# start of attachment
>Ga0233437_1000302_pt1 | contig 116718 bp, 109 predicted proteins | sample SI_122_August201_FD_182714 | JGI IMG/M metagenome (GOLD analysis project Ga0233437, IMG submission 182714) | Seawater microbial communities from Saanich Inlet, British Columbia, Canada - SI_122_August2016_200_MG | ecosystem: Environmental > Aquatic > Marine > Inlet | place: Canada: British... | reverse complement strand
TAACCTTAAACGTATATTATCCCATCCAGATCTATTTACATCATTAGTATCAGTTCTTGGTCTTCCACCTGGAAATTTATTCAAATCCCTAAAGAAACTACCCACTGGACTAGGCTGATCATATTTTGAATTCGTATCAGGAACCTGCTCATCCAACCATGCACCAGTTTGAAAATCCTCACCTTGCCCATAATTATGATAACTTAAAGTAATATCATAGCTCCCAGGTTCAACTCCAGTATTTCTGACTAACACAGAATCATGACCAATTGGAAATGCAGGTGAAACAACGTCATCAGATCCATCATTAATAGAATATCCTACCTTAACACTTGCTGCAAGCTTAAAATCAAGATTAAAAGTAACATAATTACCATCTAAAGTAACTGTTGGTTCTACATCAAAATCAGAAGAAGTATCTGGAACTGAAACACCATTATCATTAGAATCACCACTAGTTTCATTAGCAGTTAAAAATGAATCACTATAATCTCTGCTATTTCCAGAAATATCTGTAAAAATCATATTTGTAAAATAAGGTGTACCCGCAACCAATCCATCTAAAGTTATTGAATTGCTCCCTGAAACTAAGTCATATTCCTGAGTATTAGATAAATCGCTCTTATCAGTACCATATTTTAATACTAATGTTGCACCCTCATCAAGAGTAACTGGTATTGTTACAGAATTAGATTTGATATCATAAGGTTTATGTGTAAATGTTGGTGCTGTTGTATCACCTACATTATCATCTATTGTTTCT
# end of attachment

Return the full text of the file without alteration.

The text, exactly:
>Ga0233437_1000302_pt1 | contig 116718 bp, 109 predicted proteins | sample SI_122_August201_FD_182714 | JGI IMG/M metagenome (GOLD analysis project Ga0233437, IMG submission 182714) | Seawater microbial communities from Saanich Inlet, British Columbia, Canada - SI_122_August2016_200_MG | ecosystem: Environmental > Aquatic > Marine > Inlet | place: Canada: British... | reverse complement strand
TAACCTTAAACGTATATTATCCCATCCAGATCTATTTACATCATTAGTATCAGTTCTTGGTCTTCCACCTGGAAATTTATTCAAATCCCTAAAGAAACTACCCACTGGACTAGGCTGATCATATTTTGAATTCGTATCAGGAACCTGCTCATCCAACCATGCACCAGTTTGAAAATCCTCACCTTGCCCATAATTATGATAACTTAAAGTAATATCATAGCTCCCAGGTTCAACTCCAGTATTTCTGACTAACACAGAATCATGACCAATTGGAAATGCAGGTGAAACAACGTCATCAGATCCATCATTAATAGAATATCCTACCTTAACACTTGCTGCAAGCTTAAAATCAAGATTAAAAGTAACATAATTACCATCTAAAGTAACTGTTGGTTCTACATCAAAATCAGAAGAAGTATCTGGAACTGAAACACCATTATCATTAGAATCACCACTAGTTTCATTAGCAGTTAAAAATGAATCACTATAATCTCTGCTATTTCCAGAAATATCTGTAAAAATCATATTTGTAAAATAAGGTGTACCCGCAACCAATCCATCTAAAGTTATTGAATTGCTCCCTGAAACTAAGTCATATTCCTGAGTATTAGATAAATCGCTCTTATCAGTACCATATTTTAATACTAATGTTGCACCCTCATCAAGAGTAACTGGTATTGTTACAGAATTAGATTTGATATCATAAGGTTTATGTGTAAATGTTGGTGCTGTTGTATCACCTACATTATCATCTATTGTTTCT